Suppose you're multicasting four different programs. Divide the roughly 19 Mbps payload of a U.S. broadcast DTV channel by four, and you've got maybe 4.75 Mbps per program. Call it 4.5 after subtracting some bits for PSIP and stuff like that.

A single mono channel can squeeze into maybe 64 kbps. Six-channel surround runs closer to 0.4 Mbps. So, 4.5 Mbps minus six-channel English is 4.1, minus six-channel Spanish is 3.7, minus six-channel French is 3.3, minus six-channel Russian is 2.9, minus six-channel Tagalog is 2.5, minus six-channel Amharic is just 2.1 Mbps left over for the video. Oops.

The ATSC audio geniuses came up with a solution. In addition to CM, you can also do ME (an up-to-six-channel music-&-effects mix) + D (a mono dialogue track to be added to ME in receivers). With ME+D, each additional language adds just 0.06 Mbps instead of 0.4. Six languages can fit easily into the space of two.

That's only the beginning. That "plus" sign offers a lot more. Want commentary on a sports game? CM+C. Surround-Sound plus audio description for the blind? CM+VI. There are lots of possibilities.

There's just one problem. The plus sign means there have to be two audio-stream decoders in the receiver, one for one side of the plus sign and one for the other.

That ain't a lot of circuitry. You don't need more speakers or power amplifiers or wires or connectors or controls, all of which cost money. All you need is a square millimeter or so of chip surface for the second decoder and mixer-and whatever fee Dolby feels like charging for the license for the second decoder in the same receiver.

You know the teeny addition to the chip ain't going to cost much on account of that PlayStation supercomputer. If Sony can stick a multi-gigaflop graphics processor into something retailing for under $200, the company can sure-as-heck stick a second audio-stream decoder into a broadcast DTV receiver. But it ain't. No manufacturer has.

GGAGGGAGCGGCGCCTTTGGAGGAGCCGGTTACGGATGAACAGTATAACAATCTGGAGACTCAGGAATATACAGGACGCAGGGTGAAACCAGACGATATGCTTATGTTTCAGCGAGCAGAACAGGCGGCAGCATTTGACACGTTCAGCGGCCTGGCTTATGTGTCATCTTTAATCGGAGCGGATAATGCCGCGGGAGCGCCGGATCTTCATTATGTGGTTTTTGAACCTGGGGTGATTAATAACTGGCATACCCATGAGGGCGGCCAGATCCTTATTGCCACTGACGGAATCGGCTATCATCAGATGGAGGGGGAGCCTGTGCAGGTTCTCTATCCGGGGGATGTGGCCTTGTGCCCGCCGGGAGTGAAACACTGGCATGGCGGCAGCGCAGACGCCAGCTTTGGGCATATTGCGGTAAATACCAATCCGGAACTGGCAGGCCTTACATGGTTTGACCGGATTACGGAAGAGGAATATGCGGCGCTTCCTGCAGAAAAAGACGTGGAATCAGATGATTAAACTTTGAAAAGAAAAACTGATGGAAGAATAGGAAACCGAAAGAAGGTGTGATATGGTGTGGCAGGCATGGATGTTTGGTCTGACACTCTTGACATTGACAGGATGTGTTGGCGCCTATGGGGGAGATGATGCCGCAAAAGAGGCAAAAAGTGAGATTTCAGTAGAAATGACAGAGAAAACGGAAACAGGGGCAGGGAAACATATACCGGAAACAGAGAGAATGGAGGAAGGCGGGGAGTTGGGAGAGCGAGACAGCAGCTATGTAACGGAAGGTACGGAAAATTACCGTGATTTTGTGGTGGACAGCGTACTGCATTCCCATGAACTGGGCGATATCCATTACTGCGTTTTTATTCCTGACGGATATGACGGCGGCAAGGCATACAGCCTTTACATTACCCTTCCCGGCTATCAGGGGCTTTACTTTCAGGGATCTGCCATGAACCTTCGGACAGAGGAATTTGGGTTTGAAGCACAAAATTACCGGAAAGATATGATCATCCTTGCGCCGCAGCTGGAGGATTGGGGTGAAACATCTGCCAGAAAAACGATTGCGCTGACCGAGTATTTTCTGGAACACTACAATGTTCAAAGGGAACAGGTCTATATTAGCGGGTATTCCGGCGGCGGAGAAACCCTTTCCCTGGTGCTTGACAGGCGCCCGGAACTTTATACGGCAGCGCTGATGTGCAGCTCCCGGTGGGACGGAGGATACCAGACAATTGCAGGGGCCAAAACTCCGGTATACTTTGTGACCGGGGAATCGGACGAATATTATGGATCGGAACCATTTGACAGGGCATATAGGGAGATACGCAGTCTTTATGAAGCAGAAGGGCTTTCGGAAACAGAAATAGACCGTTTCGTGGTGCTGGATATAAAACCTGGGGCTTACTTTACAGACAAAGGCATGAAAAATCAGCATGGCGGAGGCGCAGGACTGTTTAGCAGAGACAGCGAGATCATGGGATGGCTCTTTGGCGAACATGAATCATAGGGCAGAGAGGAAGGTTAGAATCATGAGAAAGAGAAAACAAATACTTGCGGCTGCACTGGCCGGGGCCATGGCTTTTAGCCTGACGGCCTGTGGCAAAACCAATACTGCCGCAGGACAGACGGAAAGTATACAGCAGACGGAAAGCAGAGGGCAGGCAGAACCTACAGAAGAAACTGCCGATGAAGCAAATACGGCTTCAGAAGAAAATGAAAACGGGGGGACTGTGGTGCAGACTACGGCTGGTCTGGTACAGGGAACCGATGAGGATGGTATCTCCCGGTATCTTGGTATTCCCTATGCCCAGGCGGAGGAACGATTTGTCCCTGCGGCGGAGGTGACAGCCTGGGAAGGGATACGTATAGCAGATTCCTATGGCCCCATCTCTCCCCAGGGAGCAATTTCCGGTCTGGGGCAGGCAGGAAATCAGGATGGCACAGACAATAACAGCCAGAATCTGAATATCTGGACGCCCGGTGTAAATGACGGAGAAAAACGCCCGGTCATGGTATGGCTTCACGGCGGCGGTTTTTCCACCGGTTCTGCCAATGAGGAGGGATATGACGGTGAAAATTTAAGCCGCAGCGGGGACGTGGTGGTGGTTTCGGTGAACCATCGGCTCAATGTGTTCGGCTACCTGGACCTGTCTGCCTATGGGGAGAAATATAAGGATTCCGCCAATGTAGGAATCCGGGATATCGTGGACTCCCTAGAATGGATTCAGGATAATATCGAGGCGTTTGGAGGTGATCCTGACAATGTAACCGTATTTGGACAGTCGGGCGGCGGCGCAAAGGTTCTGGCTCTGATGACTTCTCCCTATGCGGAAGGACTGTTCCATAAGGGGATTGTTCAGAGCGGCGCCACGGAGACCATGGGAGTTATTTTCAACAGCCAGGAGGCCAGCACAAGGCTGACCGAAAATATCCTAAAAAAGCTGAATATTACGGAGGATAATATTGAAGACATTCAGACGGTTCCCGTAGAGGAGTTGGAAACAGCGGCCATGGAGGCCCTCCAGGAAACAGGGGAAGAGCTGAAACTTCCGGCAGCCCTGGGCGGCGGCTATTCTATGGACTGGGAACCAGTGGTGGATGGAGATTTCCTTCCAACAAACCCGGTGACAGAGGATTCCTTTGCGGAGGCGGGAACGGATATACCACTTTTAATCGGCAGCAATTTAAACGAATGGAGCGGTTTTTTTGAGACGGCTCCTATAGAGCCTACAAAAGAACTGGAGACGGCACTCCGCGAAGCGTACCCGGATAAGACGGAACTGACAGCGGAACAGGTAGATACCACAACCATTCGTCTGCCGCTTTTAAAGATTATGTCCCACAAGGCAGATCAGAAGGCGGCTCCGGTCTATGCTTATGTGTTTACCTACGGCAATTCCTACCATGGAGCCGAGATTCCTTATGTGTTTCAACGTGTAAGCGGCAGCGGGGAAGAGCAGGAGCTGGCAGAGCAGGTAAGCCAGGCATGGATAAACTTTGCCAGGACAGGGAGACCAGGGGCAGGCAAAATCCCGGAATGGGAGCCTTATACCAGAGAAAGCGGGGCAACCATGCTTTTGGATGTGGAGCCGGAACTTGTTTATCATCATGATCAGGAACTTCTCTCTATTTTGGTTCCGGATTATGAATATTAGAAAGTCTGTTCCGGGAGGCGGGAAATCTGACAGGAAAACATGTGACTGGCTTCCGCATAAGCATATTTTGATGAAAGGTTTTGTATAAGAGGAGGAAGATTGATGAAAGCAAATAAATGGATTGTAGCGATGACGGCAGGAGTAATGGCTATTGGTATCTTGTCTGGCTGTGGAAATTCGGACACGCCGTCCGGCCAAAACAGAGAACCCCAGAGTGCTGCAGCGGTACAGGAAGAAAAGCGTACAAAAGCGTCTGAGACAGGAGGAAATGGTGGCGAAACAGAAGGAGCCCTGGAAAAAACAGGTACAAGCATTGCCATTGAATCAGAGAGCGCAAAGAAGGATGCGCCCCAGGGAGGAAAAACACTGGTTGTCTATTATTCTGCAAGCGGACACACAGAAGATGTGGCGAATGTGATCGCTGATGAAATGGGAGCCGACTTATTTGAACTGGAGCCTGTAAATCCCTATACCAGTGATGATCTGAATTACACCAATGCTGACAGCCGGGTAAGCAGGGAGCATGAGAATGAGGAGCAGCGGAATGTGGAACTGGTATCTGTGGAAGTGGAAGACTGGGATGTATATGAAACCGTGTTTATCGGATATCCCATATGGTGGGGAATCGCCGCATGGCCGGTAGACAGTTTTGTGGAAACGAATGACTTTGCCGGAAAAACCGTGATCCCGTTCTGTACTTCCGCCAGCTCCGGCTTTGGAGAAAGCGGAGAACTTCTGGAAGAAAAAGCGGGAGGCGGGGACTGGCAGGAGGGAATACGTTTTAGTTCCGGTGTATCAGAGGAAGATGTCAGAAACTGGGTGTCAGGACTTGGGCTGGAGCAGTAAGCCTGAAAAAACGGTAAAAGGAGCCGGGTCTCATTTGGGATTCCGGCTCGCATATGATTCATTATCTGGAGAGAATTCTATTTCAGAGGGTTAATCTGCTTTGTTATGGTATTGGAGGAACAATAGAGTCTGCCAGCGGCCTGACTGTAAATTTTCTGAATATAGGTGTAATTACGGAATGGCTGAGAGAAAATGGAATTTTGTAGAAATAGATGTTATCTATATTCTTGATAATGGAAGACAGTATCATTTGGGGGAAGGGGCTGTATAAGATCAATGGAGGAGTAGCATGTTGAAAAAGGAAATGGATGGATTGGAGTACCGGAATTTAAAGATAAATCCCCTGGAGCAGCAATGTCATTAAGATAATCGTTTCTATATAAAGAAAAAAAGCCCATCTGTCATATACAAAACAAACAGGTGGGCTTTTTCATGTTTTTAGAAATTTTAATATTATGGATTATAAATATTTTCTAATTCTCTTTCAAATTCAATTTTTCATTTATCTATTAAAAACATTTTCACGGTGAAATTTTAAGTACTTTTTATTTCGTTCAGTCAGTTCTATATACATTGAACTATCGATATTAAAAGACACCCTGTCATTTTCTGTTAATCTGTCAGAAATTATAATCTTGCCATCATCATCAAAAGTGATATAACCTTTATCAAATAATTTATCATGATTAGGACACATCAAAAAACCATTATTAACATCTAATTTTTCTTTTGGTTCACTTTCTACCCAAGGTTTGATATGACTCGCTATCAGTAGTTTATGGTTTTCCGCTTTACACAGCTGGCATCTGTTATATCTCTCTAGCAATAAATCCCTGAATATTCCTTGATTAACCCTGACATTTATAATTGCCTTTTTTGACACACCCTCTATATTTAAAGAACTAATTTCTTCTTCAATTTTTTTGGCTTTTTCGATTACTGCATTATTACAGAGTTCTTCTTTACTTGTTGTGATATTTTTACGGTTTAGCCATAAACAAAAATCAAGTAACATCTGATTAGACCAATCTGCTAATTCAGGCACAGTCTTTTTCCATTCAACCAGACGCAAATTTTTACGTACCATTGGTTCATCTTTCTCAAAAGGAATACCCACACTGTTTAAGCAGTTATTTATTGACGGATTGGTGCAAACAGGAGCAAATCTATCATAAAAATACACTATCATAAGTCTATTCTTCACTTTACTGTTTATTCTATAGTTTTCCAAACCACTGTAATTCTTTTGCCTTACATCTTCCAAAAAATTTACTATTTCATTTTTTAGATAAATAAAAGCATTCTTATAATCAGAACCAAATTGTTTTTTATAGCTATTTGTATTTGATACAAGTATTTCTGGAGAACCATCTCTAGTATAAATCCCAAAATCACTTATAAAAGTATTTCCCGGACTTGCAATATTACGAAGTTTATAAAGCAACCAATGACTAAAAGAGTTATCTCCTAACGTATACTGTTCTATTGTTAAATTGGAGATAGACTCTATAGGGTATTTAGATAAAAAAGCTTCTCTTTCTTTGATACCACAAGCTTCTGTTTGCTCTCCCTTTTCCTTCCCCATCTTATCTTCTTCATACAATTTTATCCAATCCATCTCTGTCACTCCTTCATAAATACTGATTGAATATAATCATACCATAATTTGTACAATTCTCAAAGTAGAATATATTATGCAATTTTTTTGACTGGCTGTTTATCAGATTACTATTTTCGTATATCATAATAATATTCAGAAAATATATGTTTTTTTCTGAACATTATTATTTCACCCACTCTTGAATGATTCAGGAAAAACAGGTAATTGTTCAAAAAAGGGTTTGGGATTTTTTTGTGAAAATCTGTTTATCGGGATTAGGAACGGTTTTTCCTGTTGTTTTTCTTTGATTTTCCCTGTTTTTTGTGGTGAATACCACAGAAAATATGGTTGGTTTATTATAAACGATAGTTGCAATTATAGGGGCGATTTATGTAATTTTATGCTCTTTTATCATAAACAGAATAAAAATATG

Why not? On account of they don't have to.

You can get a bright, shiny DTV logo on your product without a second-stream audio decoder. You prevent broadcasters from ever going to big-number multilingual programming, or commentary channels, or, effectively, even Surround-Sound described audio, but you save a penny or two somewhere or other.

CURIOUS BUREAUCRATS WANNA KNOW

What does it all mean? On May 21, W. Kenneth Ferree, chief of the Media Bureau of Our Beloved Commish, sent letters to TV-set manufacturers asking them five questions. I'll paraphrase most of them:

1. What are you doing to promote DTV and educate consumers?

2. How do you plan to meet the DTV-reception schedule that starts next year?

3. 5. What do you plan to do about digital connections?

"But, Mario, what happened to 3 and 4?"

Nothing. I just thought it'd be worth doing those as direct quotes.Manufacturers are to state:

"[3.] Whether you will include an ATSC over-the-air tuner in all digital television sets you produce with an integrated QAM tuner for 'plug and play' cable compatibility and, if not, why not;

"[4.] Your current and planned efforts to provide adequate reception of over-the-air digital signals, including, for current and planned DTV tuners, information regarding average tuner noise figures, performance in such areas as rejection of RF signals on adjacent TV channels, IF-related TV channels and image-related TV channels, and performance in the presence of multipath."

I'd like to believe that, with set makers selling supercomputing graphics processors as just a tiny part of $200 packages (not to mention sub-$50 DVD players), they'll come up with spectacular broadcast-DTV-reception circuits in everything they make, and still keep the cost of a VCR below $50. But then there's that glaring lack of any dual-stream audio decoders.

So an honest manufacturer might answer number 3 by saying, "Sure. We'll stick off-air reception in anything we make that has QAM reception, but we really won't put in any reception of anything so we can save import costs and because most people will use cable or satellite boxes anyhow."

As for question number 4, "You've got to be kidding."